Michael Savage

Michael Joseph Savage, 1872 – 1940 Trade unionist, socialist, politician, prime minister

He is remembered at Bastion Point, Auckland with a spectacular Savage Memorial.

Michael Savage was born on 23 March 1872 at Tatong, near Benalla in Victoria, Australia, the youngest of eight children of Irish immigrants Richard Savage and his wife, Johanna Hayes. Michael’s mother died in 1878 when he was only five, and he was raised thereafter largely by his sister Rose. Brought up in the Roman Catholic religion, Savage for much of his life was a militant rationalist but returned to the Catholic church a few years before his death.

He was spirited, knowledgeable and kindly, and fond of dancing and sport. A short but very strong man, Savage became well-known as a boxer and weightlifter.

In 1893 Savage lost his job in a depression and although he found more work his attention turned to workers’ union affairs. Continuing with working class jobs and union affairs he emigrated to New Zealand, arriving in Wellington on the Manuka on Labour Day, 9 October 1907.

Although he had intended to join Webb at the Denniston coalmine on the West Coast, Savage decided instead to move north. After working for six months cutting flax in the Manawatu swamp and visiting Waihi, he arrived in Auckland in 1908. There he found board with Alf and Elizabeth French and their children Aruba and Bob. Savage, who never married, was to live with them until his death. Within a short time he secured employment as a cellarman at the Captain Cook Brewery in Newmarket. He impressed workmates as quiet and studious, and spent much of his money on radical literature.

Rising through the ranks of the union movement Savage stood unsuccessfully in the 1911 and 1914 elections.

During this time Savage became involved with the WEA and was particularly influenced by the monetary reform views of Irving Fisher, professor of political economy at Yale University. The writings of Fisher reinforced Savage’s belief, derived from his earlier reading of Henry George, Edward Bellamy and Karl Marx, that gross under-consumption, economic deprivation and social misery existed in the midst of plenty because the means of distribution and exchange were unsatisfactory. The state alone should have the right to issue money and regulate its value and to control credit through a government-directed banking system.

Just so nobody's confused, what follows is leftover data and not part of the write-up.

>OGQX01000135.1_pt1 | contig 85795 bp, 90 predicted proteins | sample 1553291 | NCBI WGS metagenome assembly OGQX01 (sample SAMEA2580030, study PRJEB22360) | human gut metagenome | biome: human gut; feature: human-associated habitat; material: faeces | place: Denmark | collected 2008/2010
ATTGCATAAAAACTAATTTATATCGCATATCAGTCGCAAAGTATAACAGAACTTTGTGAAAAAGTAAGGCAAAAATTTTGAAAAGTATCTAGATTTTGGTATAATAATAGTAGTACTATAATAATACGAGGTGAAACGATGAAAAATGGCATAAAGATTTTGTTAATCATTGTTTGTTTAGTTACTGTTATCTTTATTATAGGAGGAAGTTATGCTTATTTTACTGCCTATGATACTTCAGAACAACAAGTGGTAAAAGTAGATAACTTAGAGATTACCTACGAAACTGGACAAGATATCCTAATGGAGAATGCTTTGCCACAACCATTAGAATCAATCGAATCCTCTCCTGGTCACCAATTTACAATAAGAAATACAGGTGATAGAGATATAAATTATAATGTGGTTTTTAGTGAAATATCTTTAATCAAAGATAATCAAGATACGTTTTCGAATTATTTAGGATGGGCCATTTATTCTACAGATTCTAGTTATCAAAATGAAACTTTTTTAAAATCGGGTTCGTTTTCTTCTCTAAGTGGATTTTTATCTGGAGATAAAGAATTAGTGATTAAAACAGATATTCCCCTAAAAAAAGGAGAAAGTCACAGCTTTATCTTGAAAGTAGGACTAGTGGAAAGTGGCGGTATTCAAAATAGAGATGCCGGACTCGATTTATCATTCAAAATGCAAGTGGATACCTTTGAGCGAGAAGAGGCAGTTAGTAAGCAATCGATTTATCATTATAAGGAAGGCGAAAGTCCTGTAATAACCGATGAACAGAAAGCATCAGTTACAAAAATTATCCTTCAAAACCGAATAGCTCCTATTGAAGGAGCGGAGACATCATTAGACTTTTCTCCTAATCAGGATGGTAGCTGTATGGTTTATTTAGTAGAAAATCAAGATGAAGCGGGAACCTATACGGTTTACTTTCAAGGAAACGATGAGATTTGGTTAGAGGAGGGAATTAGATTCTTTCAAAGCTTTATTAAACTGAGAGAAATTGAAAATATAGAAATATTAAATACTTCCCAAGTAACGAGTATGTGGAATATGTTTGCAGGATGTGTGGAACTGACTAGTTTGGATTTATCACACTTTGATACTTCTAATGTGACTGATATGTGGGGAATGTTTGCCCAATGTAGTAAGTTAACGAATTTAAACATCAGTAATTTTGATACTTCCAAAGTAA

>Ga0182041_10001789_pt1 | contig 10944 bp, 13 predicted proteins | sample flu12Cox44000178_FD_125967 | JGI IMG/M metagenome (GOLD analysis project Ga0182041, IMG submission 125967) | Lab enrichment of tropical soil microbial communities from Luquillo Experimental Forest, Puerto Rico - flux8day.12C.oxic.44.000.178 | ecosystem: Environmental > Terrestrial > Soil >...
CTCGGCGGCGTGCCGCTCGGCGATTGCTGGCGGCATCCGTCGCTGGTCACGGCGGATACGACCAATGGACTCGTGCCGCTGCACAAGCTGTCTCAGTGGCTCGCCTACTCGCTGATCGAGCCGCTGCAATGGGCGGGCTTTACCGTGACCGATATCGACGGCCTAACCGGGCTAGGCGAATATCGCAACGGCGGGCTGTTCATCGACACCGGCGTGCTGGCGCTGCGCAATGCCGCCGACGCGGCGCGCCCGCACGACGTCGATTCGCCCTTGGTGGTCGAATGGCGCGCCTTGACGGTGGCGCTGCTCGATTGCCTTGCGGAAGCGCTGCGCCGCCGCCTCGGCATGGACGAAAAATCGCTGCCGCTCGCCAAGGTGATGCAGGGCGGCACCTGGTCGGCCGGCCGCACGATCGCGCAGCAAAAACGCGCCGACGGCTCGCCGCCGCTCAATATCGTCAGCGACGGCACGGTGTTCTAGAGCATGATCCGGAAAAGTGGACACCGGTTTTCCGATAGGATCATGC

At the 1919 local body elections Savage was elected as a Labour candidate to both the Auckland City Council and the Auckland Hospital and Charitable Aid Board. Although he served as a councillor only until 1923, he was to be a member of the hospital board from 1919 to 1922 and again from 1927 to 1935. Later in 1919 he stood for Parliament for the third time, winning the Auckland West seat with a majority of 533 and becoming, at the age of 47, one of eight Labour members of Parliament.

The onset of the economic depression of the late 1920s and early 1930s and the deprivation and suffering that many people, especially the unemployed and the elderly, experienced put tremendous pressures on members of Parliament. Savage was distressed by the hardship he encountered, and in 1931 was admitted to Auckland Hospital with mysterious abdominal pains; they were to recur throughout the 1930s. From 1933 he traversed New Zealand repeatedly with an intensity and evangelical fervour previously unknown in New Zealand politics. In the months leading up to the 1935 election Savage came to personify the Labour Party’s commonsense humanitarian approach. He spoke with sincerity, eloquence and power, convincing many voters that he and his colleagues not only understood their problems but could be trusted to solve them. Savage refused to indulge in recrimination and divisive politics but sought to unite as many people as possible behind a common dream of a better and fairer society. With the addition of two Ratana MPs elected in Maori seats, Labour came to power at the 1935 election with 55 of the 80 seats in Parliament.